So, I can’t just … not know. And I am not sure what I will do when I finish.

7 Responses

  1. Don’t know if it helps but I finished the book feeling more hopeful than helpless. (it also strengthened my commitment to finding and eating sustainably raised meat, but I think we’ve had that discussion before.)

    What did bother me a bit was the unacknowlwdged privilege. Eating from sustainable sources remains something easiest for people with the money to do so.

  2. @JenN Hah, yes. For a counter, this blog post covers a few food privilege points —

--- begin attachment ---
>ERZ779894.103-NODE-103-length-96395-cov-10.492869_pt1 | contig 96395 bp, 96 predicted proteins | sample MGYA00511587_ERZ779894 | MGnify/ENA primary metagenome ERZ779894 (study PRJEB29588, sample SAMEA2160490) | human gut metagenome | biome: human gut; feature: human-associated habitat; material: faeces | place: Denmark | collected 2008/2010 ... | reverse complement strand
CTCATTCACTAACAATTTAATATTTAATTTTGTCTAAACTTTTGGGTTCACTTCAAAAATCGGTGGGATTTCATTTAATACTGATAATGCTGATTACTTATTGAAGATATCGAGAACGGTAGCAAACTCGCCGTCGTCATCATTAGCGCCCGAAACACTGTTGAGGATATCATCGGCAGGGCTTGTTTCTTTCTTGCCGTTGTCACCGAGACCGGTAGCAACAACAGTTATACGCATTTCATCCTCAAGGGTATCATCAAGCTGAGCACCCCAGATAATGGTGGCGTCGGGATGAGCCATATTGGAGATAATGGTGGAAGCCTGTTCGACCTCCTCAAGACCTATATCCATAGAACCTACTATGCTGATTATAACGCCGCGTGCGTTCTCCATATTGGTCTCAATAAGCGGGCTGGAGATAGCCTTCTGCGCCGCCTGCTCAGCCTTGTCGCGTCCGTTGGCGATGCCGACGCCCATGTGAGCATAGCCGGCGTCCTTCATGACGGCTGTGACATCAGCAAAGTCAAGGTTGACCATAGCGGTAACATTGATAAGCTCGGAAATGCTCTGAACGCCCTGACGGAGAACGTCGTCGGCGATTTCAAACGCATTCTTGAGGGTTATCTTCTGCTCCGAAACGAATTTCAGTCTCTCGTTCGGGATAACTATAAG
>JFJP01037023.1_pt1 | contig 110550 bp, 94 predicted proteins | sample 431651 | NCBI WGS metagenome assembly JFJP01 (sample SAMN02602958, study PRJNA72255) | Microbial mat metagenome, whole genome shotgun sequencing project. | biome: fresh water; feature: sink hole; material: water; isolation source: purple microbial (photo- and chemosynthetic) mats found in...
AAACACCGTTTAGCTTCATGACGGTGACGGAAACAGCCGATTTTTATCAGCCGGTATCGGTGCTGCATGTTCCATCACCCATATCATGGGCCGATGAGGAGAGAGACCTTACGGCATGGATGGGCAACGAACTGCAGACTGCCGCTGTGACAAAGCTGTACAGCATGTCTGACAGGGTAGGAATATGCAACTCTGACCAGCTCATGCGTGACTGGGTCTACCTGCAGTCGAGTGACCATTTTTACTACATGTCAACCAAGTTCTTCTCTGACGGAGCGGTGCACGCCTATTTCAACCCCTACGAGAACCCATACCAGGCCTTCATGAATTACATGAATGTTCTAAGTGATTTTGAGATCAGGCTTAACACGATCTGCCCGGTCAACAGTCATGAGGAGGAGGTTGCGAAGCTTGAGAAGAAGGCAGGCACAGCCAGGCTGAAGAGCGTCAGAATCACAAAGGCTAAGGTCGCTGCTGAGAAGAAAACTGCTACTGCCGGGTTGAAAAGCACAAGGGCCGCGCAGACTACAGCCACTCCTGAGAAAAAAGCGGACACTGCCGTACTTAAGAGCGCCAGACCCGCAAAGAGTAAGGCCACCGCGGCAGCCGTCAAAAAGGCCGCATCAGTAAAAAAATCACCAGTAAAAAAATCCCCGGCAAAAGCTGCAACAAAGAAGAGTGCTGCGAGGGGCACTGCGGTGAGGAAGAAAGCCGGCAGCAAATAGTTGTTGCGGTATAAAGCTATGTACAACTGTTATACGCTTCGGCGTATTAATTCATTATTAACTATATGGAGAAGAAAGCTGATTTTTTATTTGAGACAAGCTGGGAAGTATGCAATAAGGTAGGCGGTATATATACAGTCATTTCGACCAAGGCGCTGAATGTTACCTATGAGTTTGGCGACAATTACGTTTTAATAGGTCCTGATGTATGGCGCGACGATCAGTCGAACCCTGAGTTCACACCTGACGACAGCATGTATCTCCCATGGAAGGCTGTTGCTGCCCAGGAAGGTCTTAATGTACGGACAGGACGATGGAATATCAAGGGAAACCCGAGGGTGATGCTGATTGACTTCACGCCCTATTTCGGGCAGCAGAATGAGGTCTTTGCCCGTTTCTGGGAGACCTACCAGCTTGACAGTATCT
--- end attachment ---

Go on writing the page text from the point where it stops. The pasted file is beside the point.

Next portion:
http://syrens.wordpress.com/2012/02/02/food-security-new-domesticity-and-relative-economic-privilege/

  3. A lot of localvore/orthorexic stuff can be summarized by ‘opt out of the institutionalized food distribution system.’ That’s possible for me, but would increase my food costs by anywhere from 200-400% above what we’re already doing, as well as cost me hours a week in increased food-prep time. I’d do more, but I just can’t afford it.

    When we moved to an apartment and lost the chest freezer (no room) we lost one of the best ways to deal with seasons on food (applies to meat as well as veggies). Due to upbringing issues, the “mostly plants” part of the Pollan proscription is the hardest part for me and I still have a decade or two to go in fixing it.